UK consultation on LGPS to examine pension fund inefficiencies
UK – The UK government is to consult on changes to the local government pension schemes, potentially paving the way for mergers within the system.
Addressing the National Association of Pension Funds local authority conference this morning, Brandon Lewis, junior minister within the Department for Communities and Local Government (DCLG), said it was clear the current arrangement was in need of change.
"We need more transparency, better data, fewer unnecessary overheads and stronger, more consistent investment performance," he said.
While he admitted there was no agreement on the best way of achieving said goals, he said his department would later this year consult on a "number of broad principles for change".
Lewis's comments come just weeks after his department's civil servant Bob Holloway, in charge of the forthcoming reform to the local government pension schemes (LGPS), said ministers would not rule out mergers, but argued that more comparative data was needed to argue either for or against any such change.
Lewis touched on data quality during his speech, saying the absence of a single LGPS annual report was something that needed addressing.
Overall, he called for a more holistic approach by schemes on a number of key issues.
"We need a more sophisticated model that takes account of other factors such as discount rate, investment returns, cash flow, recovery periods and perhaps, most important, the funding strategy statement and statement of investment principles adopted by individual funds," he said.
He also called for a "root and branch" review of investment regulations, following on from recent changes that will allow the funds to invest a larger percentage of scheme assets in limited partnerships.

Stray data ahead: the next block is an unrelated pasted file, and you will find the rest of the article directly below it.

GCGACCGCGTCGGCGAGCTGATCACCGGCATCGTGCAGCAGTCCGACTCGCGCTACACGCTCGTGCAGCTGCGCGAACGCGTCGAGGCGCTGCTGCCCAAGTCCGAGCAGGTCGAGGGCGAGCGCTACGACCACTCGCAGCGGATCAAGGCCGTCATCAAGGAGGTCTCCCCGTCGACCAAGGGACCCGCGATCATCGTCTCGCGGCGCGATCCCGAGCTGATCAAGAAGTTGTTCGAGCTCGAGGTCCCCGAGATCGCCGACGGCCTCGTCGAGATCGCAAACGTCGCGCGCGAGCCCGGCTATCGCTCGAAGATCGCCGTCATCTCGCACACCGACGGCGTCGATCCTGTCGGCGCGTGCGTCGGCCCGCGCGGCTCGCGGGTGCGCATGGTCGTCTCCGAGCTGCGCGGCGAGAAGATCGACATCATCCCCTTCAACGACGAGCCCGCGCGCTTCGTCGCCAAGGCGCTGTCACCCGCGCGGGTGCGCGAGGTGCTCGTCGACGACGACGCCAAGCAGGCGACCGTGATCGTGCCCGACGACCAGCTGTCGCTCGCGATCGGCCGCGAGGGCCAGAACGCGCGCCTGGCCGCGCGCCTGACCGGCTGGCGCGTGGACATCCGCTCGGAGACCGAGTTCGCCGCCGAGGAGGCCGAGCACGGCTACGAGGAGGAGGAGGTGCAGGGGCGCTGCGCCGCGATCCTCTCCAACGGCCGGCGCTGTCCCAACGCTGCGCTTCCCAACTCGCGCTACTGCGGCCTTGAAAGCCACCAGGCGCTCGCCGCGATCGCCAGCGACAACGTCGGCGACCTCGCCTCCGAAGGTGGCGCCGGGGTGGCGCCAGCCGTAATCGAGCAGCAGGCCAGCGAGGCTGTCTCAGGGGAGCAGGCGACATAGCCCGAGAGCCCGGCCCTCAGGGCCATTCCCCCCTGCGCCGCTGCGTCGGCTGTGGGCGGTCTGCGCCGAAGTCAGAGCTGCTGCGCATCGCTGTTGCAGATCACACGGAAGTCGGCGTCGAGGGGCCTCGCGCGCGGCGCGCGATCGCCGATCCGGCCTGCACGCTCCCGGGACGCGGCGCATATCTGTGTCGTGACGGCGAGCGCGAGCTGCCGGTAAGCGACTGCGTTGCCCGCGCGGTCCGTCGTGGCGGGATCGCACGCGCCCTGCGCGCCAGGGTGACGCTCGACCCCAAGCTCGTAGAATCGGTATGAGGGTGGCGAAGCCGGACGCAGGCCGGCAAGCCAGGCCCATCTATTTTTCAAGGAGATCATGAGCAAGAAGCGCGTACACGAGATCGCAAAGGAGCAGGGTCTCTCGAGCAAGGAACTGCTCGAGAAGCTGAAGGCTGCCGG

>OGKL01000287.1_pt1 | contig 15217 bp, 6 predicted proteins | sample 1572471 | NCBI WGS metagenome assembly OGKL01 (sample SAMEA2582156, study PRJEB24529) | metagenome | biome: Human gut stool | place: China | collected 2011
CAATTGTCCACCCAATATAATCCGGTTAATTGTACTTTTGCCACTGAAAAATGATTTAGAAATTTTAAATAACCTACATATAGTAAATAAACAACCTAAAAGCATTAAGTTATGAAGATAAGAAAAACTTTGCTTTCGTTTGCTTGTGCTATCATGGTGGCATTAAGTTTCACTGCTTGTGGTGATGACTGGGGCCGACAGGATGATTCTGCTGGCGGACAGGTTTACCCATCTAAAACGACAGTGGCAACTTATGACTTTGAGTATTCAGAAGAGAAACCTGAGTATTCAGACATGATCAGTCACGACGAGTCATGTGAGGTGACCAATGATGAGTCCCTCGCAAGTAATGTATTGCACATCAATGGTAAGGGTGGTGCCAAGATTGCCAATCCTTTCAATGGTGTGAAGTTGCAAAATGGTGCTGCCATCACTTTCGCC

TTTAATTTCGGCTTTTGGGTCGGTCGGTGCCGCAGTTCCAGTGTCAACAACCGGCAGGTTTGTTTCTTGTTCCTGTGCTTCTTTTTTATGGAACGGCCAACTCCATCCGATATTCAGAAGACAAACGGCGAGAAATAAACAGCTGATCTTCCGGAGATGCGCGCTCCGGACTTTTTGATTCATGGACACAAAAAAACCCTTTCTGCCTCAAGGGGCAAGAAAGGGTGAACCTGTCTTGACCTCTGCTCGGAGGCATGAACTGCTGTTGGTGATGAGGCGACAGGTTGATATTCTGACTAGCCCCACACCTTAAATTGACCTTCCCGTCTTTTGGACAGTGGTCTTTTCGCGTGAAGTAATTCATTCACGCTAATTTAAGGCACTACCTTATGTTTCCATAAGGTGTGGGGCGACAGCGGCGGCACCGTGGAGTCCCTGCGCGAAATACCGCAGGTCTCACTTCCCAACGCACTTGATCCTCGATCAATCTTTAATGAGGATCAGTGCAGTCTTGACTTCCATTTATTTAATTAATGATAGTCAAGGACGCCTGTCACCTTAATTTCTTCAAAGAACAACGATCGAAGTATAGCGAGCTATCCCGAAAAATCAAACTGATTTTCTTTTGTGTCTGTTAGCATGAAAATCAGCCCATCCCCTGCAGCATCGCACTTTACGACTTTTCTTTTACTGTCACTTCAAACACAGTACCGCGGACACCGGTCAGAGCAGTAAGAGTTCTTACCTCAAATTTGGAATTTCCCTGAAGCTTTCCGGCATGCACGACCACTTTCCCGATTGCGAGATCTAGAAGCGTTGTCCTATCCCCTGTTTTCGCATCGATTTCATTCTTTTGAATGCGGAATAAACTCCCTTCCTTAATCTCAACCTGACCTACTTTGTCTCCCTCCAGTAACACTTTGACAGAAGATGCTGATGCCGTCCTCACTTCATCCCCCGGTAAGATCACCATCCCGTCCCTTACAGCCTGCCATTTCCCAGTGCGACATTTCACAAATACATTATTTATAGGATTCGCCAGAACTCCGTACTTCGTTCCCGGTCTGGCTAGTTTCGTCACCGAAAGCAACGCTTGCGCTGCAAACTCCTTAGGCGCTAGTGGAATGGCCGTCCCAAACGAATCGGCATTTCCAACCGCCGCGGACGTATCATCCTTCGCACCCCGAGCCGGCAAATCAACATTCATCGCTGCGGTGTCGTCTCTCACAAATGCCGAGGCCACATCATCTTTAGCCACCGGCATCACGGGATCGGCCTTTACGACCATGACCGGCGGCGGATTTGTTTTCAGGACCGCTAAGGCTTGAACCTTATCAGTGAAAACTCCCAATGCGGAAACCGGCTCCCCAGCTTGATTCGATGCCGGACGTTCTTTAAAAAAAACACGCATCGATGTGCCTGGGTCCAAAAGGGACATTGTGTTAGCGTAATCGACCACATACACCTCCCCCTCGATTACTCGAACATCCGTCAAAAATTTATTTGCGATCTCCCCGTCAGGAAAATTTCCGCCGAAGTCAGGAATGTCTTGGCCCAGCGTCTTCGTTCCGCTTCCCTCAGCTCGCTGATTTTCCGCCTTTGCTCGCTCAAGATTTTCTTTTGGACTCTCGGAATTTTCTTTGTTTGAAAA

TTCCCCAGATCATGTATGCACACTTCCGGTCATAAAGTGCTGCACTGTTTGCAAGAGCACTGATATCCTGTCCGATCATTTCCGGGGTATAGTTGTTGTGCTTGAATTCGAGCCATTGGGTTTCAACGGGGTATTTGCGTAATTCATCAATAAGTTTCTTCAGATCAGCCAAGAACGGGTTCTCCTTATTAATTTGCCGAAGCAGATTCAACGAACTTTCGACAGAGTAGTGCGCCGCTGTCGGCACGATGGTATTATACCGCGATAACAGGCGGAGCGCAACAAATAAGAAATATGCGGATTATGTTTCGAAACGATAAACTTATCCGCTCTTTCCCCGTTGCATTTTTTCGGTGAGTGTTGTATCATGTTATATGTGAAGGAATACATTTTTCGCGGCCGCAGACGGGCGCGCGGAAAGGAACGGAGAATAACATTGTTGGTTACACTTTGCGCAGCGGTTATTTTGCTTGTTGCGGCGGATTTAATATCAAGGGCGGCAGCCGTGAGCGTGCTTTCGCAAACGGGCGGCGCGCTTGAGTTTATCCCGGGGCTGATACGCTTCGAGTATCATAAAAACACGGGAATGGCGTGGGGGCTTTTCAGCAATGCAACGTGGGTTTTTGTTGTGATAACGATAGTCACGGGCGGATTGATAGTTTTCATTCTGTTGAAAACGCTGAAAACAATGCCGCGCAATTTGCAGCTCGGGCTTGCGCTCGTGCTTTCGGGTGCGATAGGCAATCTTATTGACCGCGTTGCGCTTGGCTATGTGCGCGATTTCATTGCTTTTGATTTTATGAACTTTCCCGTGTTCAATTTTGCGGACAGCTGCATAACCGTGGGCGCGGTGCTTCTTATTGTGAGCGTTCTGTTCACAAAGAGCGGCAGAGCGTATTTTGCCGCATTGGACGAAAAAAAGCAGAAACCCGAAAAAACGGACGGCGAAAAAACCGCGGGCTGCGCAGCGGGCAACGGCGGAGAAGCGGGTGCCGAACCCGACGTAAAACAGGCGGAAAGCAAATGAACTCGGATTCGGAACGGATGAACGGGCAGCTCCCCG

The Conservative MP further addressed the potential for mergers within the local authority fund sector, noting that no other issue attracted such "diverse and forthright views".
He said it was not an issue of bigger funds being better, but rather a question of whether smaller funds performed worse than their larger counterparts.
"There is compelling evidence from around the world to suggest the scheme could benefit from a smaller number of optimal funds," he said.
"But some of you contend that small funds can perform on a par with larger ones. Both sides are equally convinced of their case."
The London Pensions Fund Authority (LPFA) has been leading the debate on the merger or pooling of local council assets.
However, critics have warned that any such approach would have to overcome "significant challenges".
Joanne Segars, chief executive at the NAPF, welcomed the minister's comments.
"The minister is right to open a wider debate on what funds can be doing, and to do so with an open mind and a clear call for evidence," she said.
"Also, we are pleased to see the minister recognise the need for more radical reform of the LGPS investment regulations, as the NAPF has been calling for."
John Wright, head of public sector pensions at consultancy Hymans Robertson, insisted it was important the government and all involved stakeholders had an open mind as to how scheme efficiencies could be achieved within the LGPS.
"There is a lack of good-quality data on current costs of running the scheme and the potential for savings, especially in the area of investment management, where the scope is greatest," he said.
He added that the merger of some of the local authority funds would be one way to achieve the benefits of scale, but that the approach would require legal changes and take "considerable time and effort without necessarily delivering extra benefits".
"By contrast, pooling of assets to achieve scale benefits could be implemented more quickly without regulatory change," he said.
"This approach would make it possible to realise significant scale benefits with less disruption, while still retaining local decision making on key matters such as deficit recovery plans and asset allocation."
Better cooperation between various local authority funds was one of the demands of the Independent Public Service Pensions Commission chaired by former work and pensions secretary John Hutton.
Several funds have since launched national framework agreements for both custodians and investment consultants to save any interested LGPS the cost of undertaking a full tender.
Similarly, Welsh local authorities were advised to consider joint investment strategies in a recent report on greater scheme efficiencies.